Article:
Computer simulation of fluid flow is a vital tool in modern engineering, indispensable in many sectors including oil and gas, aerospace, biomedical and renewable energy. The central assumption of engineering simulation is the continuum hypothesis, which removes molecular detail from the problem. However, this assumption is no longer valid in the increasingly vital field of micro and nano-scale research. As technology gets smaller, there is a desperate need for improved modelling tools at these scales. Molecular dynamics provides a more fundamental model of reality. Often the key behaviour is uniquely captured by modelling the molecular system, such as the cooling of the nano-scale surface of a CPU; the movement of the contact line between a solid, liquid and gas; the explicit detail of the functional geometry of complex molecules or the irreducible molecular complexity of a biological cell membrane.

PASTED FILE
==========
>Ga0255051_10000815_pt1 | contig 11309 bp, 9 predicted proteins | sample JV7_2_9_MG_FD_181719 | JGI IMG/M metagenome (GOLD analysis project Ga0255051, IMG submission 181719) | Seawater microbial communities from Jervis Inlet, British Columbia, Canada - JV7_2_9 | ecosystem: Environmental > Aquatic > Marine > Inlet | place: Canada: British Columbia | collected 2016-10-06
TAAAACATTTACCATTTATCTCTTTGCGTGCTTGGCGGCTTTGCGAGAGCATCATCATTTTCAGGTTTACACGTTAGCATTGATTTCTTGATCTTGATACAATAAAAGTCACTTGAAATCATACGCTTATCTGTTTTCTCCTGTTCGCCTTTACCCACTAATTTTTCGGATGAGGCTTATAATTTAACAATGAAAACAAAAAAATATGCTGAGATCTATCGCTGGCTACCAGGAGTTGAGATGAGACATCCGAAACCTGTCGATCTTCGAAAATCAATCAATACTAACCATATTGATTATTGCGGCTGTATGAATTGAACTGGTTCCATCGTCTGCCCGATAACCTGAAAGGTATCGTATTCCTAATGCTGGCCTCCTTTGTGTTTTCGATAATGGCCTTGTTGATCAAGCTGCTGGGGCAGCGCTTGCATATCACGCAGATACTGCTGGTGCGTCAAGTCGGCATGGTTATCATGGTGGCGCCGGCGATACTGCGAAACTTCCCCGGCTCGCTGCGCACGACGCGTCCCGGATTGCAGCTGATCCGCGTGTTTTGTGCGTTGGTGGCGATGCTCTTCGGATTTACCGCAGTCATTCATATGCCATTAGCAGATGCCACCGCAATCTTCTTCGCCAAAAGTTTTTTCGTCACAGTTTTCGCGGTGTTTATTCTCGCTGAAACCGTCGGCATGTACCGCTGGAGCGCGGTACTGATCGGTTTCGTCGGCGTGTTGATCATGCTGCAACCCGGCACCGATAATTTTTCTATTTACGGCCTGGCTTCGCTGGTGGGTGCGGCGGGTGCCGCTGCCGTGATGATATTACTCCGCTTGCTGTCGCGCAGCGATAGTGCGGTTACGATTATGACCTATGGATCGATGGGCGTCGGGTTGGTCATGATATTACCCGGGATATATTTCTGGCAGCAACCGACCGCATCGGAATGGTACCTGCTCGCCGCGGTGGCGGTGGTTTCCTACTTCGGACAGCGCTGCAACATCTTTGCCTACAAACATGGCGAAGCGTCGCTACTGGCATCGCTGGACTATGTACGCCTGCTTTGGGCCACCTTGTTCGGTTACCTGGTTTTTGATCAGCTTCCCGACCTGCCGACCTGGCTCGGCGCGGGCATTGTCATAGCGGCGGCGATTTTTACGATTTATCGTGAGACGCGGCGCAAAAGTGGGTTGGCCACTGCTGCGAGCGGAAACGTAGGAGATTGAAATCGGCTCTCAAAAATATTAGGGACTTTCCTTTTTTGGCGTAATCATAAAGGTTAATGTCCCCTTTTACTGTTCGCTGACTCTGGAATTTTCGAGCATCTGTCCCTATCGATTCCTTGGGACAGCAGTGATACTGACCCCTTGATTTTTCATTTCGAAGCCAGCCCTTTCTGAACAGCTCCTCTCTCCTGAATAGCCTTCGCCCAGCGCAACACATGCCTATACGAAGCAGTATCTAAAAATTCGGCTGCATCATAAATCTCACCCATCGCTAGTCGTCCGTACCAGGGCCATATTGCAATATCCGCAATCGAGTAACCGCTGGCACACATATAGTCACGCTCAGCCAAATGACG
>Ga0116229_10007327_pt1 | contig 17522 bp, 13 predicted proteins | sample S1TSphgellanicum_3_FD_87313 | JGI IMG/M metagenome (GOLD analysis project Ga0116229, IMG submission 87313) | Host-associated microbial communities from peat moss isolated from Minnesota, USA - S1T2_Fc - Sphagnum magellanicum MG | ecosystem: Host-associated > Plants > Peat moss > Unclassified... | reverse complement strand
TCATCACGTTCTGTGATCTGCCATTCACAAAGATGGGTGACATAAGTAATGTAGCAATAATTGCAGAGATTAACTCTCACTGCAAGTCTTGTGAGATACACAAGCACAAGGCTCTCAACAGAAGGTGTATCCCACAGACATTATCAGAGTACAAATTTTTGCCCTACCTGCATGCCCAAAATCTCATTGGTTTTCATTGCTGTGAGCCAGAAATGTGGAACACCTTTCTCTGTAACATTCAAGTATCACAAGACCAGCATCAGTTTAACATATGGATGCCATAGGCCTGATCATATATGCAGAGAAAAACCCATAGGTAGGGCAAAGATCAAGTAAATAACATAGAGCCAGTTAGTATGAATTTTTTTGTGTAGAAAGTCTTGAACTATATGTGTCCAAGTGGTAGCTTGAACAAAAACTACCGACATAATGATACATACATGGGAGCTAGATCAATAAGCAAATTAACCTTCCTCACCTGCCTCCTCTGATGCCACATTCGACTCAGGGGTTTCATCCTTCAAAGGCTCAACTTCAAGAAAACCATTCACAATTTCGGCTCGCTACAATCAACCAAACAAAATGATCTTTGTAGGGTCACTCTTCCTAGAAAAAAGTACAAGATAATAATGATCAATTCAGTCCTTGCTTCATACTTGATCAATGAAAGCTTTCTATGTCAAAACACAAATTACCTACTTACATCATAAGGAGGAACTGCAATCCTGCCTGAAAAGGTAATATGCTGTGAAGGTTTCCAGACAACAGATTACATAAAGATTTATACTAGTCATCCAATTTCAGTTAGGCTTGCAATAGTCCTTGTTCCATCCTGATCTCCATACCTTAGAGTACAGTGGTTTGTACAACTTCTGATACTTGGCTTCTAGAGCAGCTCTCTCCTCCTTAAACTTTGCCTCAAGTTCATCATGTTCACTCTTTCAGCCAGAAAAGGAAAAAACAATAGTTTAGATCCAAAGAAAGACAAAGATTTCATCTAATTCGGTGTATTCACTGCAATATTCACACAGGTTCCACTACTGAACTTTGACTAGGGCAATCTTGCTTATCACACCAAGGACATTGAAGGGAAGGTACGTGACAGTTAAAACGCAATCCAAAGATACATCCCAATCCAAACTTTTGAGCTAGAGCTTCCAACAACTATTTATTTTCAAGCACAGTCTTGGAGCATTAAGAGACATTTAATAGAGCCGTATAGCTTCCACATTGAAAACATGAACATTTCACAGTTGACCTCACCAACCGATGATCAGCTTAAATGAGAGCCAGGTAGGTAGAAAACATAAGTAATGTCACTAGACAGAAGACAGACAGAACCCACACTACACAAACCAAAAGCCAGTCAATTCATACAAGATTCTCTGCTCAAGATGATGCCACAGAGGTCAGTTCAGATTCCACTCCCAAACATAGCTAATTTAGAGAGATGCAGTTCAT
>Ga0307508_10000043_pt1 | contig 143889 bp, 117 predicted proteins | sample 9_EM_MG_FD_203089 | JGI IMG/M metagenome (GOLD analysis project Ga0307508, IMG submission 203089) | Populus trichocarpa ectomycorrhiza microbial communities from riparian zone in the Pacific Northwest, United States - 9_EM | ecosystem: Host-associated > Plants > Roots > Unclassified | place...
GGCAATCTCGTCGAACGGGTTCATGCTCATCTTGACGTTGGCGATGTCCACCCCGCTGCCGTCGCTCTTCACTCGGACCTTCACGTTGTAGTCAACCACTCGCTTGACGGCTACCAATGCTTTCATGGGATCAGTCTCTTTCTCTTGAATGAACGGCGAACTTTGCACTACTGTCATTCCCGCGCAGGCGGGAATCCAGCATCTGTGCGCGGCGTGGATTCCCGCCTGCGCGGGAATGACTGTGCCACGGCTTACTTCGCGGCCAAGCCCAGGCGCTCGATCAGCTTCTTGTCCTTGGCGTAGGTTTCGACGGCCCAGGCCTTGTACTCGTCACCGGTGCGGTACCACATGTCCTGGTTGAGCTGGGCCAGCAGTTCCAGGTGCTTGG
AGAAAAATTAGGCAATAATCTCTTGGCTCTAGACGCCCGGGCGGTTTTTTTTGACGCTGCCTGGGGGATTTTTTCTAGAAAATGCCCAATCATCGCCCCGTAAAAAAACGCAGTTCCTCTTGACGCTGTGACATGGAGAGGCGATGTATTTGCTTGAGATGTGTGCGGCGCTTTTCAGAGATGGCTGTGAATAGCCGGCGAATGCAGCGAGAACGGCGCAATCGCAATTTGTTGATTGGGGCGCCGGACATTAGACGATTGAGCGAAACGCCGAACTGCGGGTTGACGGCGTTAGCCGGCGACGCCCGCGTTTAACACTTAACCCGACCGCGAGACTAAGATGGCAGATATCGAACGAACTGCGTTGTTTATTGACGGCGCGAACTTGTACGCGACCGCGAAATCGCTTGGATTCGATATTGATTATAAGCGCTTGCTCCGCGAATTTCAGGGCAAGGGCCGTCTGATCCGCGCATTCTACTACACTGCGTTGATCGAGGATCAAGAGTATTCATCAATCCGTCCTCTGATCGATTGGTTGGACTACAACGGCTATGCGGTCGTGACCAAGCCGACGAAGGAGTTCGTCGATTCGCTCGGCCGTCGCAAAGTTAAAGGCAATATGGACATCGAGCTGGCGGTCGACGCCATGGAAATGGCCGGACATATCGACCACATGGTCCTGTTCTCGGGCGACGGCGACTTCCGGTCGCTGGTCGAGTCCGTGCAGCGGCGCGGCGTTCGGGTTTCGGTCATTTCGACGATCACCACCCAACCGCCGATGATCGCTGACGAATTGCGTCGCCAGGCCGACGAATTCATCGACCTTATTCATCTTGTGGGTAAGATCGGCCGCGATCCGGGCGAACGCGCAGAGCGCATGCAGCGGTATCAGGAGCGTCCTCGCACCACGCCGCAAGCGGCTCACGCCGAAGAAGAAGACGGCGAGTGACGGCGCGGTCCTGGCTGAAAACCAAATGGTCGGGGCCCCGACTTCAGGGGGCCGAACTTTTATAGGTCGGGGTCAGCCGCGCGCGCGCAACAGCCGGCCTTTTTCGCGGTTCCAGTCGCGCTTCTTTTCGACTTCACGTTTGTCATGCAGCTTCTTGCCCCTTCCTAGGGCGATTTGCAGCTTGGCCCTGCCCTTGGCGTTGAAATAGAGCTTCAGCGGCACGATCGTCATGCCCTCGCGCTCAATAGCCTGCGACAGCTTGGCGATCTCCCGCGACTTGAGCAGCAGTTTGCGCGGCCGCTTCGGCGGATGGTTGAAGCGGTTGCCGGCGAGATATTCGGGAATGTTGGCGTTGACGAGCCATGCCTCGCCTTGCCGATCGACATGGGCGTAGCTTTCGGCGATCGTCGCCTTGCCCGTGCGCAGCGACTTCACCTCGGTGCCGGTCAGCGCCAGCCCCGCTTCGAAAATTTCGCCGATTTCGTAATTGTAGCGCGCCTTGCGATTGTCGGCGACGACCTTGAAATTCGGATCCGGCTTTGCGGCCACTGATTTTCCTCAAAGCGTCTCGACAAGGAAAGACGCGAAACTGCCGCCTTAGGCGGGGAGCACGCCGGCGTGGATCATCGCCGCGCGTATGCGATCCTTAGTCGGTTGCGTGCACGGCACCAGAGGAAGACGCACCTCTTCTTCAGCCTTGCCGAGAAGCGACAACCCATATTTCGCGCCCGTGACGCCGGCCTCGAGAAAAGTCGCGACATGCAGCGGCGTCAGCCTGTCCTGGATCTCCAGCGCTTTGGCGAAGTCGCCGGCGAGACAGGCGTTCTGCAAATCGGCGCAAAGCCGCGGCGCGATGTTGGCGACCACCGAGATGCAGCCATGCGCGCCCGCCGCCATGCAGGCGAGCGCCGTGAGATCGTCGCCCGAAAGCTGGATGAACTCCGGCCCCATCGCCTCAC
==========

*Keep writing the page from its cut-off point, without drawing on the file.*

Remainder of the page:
However, molecular dynamics is computationally expensive and limited to very small systems. The solution: couple the two descriptions; including molecular detail only where it is needed, in a wider engineering simulation. It is this extremely promising field of coupled simulation that my work aims to further. This combines the development of a theoretical rigourous underpinning for coupled simulation with software design to facilitate the trivial inclusion of molecular detail in engineering simulation. The aim is to make coupled multi-scale models a powerful tool for engineering design.
The process of developing an exact coupling requires,
- a consistent mathematical framework, in terms of the Control Volume Formulation
- The molecular system must be constrained and this is done based on the minimisation formulations of mechanics, the most fundamental guiding principles in physics, Constrained Dynamics
- Software to link it all together, CPL library
This is summarised in the poster below,
Please see this link to download as vector graphic.